The unofficial exchange rate between the Naira and the Dollar hit an all time low of N409/$1 as scarcity swept through the retail end of the black market.
The exchange rate sold for as high as N410/$1 in some markets outside Lagos according to an independent survey by our research team. Sellers quoted for higher prices, with the knowledge that the scarcity was rife and unlikely to end soon. Meanwhile the official inter-bank rate closed at N316/$1.
Traders confirmed Nairametrics fears that the recent suspension of 9 banks by the CBN is the major reason for the depreciation of the Naira.
“The suspension of some banks from transaction in the forex market has really increased pressure on the market,” said Aminu Gwadabe, President of the Bureaux de Change Association.
As explained in earlier articles, the pattern we have noticed since January is that the rate at the parallel market began its unabated rise when the CBN came up with brash policies. From banning BDC operators from the interbank market to limiting the amount of dollars that can be withdrawn and more recently banning 9 banks…these decisions, more than anything else, jolted the forex market.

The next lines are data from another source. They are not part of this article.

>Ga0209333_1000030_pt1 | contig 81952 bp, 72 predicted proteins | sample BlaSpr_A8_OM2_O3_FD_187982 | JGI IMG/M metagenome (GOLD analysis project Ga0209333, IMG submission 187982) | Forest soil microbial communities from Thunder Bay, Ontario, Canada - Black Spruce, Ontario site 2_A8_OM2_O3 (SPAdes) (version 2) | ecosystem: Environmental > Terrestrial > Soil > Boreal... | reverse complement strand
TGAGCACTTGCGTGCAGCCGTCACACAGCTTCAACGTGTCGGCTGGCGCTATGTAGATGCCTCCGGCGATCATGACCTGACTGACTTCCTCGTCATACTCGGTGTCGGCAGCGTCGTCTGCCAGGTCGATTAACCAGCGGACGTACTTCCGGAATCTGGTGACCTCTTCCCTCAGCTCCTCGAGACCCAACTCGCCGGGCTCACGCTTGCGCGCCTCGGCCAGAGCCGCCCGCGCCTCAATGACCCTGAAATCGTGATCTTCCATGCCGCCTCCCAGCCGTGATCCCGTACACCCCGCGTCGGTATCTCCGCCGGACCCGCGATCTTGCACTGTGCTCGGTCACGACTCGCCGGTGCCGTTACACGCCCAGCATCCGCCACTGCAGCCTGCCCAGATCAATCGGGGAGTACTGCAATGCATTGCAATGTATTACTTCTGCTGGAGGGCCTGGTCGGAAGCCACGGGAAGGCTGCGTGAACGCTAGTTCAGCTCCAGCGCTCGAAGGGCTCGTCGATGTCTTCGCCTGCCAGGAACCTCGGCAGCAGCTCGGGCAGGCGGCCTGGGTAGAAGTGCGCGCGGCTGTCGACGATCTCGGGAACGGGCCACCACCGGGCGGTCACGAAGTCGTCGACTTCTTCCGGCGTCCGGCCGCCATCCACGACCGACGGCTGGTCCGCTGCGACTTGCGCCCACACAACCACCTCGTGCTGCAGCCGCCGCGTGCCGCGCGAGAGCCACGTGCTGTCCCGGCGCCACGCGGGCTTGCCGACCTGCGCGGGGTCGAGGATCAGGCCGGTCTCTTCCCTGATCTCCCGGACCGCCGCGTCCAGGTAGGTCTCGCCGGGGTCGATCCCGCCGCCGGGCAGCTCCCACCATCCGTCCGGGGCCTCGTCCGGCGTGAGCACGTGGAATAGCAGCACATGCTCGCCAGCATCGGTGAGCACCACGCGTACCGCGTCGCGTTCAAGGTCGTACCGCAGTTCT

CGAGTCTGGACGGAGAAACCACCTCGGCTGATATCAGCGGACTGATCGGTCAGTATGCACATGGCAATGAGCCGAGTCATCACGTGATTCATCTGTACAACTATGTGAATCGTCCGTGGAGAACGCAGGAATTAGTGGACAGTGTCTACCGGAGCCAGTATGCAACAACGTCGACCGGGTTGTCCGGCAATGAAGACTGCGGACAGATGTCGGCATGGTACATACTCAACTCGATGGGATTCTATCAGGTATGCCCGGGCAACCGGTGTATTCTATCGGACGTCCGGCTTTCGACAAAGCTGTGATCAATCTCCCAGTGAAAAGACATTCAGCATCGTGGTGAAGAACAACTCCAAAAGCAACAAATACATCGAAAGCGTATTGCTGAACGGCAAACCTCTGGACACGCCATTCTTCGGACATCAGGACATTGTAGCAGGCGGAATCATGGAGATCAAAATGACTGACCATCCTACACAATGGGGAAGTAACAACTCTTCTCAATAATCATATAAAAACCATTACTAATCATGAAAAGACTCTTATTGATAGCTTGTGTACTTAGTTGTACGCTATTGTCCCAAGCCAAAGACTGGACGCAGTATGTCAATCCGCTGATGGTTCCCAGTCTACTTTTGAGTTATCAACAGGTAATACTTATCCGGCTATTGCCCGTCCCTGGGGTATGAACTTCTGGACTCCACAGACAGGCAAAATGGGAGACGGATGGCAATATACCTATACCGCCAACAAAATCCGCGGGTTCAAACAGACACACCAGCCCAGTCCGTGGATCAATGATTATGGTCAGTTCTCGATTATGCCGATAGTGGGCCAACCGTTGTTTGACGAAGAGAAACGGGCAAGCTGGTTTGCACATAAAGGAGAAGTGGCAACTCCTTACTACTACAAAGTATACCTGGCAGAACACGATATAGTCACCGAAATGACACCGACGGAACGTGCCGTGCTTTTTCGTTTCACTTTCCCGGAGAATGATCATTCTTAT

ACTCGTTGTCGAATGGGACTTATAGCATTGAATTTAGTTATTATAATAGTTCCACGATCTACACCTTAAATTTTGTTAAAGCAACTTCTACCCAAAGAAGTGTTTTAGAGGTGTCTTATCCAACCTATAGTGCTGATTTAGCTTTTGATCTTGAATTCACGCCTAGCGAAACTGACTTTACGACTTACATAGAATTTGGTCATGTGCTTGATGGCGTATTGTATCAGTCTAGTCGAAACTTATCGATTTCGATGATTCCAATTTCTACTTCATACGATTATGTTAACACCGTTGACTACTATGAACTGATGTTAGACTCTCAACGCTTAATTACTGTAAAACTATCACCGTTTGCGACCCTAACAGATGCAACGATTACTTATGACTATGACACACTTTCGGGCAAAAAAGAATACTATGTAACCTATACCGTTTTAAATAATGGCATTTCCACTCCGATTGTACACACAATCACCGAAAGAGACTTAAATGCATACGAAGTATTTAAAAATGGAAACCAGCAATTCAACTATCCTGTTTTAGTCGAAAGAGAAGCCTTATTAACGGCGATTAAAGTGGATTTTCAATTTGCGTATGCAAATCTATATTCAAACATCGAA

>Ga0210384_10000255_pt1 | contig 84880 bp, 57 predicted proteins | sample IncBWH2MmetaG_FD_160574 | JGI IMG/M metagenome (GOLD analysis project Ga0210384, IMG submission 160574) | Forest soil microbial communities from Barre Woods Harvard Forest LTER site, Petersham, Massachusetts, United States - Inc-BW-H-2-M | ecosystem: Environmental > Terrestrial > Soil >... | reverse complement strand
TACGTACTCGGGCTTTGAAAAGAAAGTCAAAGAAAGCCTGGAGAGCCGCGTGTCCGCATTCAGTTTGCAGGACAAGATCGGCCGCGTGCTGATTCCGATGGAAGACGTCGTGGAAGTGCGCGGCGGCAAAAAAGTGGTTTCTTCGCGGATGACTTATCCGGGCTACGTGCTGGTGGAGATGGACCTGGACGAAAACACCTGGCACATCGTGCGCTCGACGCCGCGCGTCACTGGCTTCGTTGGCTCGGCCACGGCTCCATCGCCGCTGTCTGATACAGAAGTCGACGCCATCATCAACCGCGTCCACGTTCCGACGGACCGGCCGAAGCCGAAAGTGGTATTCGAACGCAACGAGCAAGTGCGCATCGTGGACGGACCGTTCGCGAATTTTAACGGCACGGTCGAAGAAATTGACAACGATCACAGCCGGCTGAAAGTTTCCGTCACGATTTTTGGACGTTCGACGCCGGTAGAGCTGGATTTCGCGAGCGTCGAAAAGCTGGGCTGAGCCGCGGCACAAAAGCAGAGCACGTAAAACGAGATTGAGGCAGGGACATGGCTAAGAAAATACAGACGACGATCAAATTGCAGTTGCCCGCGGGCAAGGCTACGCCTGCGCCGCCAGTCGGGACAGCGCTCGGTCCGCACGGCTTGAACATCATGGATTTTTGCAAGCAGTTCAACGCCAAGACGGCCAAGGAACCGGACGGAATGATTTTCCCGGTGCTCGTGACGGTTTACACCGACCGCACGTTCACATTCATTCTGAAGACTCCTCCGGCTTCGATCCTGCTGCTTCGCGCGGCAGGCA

Ironically, the fall in oil prices, which has remained stable lately and even the increase in pipeline bombings has not impacted on the value of the Naira as much as the actions of the CBN.
A rash of policy directives, rhetorics and inactions have caused more harm to the country’s exchange rate, making it nearly impossible for it to recover to pre-January 2016 levels. The Naira is now officially the world worst currency and the Apex bank has a lot to do with that.
As ordinary Nigerians wallow in financial distress, actions and inactions of those saddled with the responsibility of managing our currency are gradually chipping off the value of the naira making it nearly impossible to recover without a re-donomination.